“Tell me something, how do you fake a running stomach,” and then she replied, “simple, I mixed bicarbonate of soda with my mineral water and I drank it as we were approaching the border so the running stomach was not fake it was real, only that it had been induced.”
Even more puzzled I asked why and she replied: “I was carrying tablets for sale back home so I did not want them to search me and it worked, didn’t it?”
She was really sounding very proud of her achievements. I asked where she had bought the tablets and she told me she had bought them at Inter-City, which is just like our Road Port here. I was shocked.
Over the years people have been buying tablets, painkillers and even contraceptives from street corners and business is brisk at Mupedzanhamo Flea Market.
I, being an asthmatic patient for the past 23 years, know tablets need certain conditions for storage in order to ensure their effectiveness.
I used to know of one lady who sold tablets and lived in a one-roomed cottage and at times when she went to sleep the tablets would be stored in a pot on top of a stove that she been use to cook that very evening.
Most drugs manufacturing companies clearly state how and where to store drugs some are written, “store below 25 degrees Celsius”. Keep tightly closed and protect from light but at Mupedzanhamo you find them displayed on a table in the sunlight.
After going around Harare seeing people buying these black-market drugs I felt pity for the old people of our time because they shall forever bury their children and grandchildren who are dying because of drug abuse some are even labelled witches for outliving the younger generation.
At times you even hear my fellow women accusing their boyfriends of negligence after falling pregnant while on black-market contraceptives but then after thinking about it carefully I realised that it is never the boyfriend’s fault but the woman’s.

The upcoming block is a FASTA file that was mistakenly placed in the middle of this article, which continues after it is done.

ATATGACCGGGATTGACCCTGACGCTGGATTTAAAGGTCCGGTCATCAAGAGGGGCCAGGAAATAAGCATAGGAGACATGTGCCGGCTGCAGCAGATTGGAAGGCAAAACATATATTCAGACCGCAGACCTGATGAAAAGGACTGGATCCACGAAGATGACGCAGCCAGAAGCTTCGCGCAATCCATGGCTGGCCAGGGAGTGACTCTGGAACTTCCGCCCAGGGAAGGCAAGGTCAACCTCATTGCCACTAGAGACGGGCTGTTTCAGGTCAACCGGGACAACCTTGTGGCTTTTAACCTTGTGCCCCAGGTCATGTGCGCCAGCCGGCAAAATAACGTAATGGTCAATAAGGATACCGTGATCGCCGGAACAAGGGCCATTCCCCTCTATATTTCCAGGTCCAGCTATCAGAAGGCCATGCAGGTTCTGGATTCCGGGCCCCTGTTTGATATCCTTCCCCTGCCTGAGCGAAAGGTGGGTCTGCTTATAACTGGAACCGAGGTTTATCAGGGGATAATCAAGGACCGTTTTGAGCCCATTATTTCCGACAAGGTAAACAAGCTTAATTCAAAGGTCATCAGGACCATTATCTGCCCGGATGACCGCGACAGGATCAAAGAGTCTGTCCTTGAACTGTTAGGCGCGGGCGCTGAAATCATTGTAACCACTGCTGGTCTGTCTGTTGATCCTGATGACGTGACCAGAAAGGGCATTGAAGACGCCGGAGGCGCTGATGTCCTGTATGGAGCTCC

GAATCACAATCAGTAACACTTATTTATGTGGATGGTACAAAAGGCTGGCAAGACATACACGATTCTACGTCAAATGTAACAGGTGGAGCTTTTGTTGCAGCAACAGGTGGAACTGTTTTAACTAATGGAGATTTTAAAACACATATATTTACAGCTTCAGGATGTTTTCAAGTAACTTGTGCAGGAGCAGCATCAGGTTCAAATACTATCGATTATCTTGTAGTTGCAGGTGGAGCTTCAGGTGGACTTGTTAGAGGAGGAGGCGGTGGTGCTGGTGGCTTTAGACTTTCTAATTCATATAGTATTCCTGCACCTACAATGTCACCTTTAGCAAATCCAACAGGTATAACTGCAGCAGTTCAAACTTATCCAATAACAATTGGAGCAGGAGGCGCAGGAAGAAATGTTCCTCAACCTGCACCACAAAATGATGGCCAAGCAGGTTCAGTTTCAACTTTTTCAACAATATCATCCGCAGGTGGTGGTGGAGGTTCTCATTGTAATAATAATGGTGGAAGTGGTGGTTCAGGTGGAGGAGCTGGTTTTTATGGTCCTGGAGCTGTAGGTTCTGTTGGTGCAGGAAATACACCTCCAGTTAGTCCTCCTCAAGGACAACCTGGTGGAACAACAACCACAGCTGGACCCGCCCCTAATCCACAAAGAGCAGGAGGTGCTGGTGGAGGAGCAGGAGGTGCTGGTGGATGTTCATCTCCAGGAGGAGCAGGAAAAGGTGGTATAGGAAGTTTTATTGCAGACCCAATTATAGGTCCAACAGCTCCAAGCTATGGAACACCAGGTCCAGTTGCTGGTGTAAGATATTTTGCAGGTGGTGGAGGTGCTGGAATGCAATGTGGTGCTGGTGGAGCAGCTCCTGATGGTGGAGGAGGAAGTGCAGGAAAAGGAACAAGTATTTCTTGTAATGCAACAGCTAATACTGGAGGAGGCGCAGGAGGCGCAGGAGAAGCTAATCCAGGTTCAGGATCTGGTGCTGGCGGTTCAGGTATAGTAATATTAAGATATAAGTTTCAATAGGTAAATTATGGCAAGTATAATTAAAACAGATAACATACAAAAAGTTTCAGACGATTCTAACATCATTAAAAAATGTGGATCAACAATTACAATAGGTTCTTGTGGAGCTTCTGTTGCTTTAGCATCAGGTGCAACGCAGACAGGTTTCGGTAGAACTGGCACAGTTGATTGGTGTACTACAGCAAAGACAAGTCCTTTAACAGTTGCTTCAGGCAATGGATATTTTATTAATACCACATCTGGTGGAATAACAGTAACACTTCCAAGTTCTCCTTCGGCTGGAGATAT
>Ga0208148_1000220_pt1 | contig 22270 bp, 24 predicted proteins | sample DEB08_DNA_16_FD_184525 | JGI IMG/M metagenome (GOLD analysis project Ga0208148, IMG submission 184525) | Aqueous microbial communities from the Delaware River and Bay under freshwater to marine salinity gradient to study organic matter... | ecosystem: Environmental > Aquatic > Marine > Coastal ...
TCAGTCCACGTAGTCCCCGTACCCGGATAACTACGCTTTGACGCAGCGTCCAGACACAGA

He might have been the one who bought them for you but he definitely did not flush them down your throat you took them by choice.
At times you go to a clinic and you are told a certain drug is out of stock but then if you talk to one of the dispensary nurses nicely you can get them (I mean talking with a US$ note in your hand) that is the way to go in this life we are living.
The situation is the same with anti-retroviral drugs which are very much in short supply but are said to be in circulation and even news from the grapevine says some of the ARVs are being fed to chickens to ensure fast growth so that they sale faster but their source is not yet known.
Even HIV+ people are also selling their free allocation of cotrimoxazole tablets back home at the same time bleeding our health sector.
I do not know that if a dollar or two in you is more important than the life your hospitals and clinics are very much struggling to protect.
I mean the drugs were given to you to boost your immune system and then you sell them to a flu patient.
The blame also goes to those who are buying the drugs because how do you know if she/he has given you the right dosage lest you develop drug resistance or side effects.
From time immemorial we have heard or read of stories of people who lost their lives because of overdosing or abusing prescription drugs.
Michael Jackson is one such example and his doctor Conrad Murray was tried and convicted in a US court for administering the drug Propofonol that is said to have killed Jackson.
The sudden death of American singer Whitney Houston in a hotel was also suspected to be linked to abuse of prescription drugs. She is believed to have taken a cocktail of drugs for an unknown reason.
Whenever you are not feeling well and cannot afford to go to a clinic or hospital and you are tempted to take the fast way out of your situation remember that same route might be your fast way out of the world of fresh air. The choice is yours.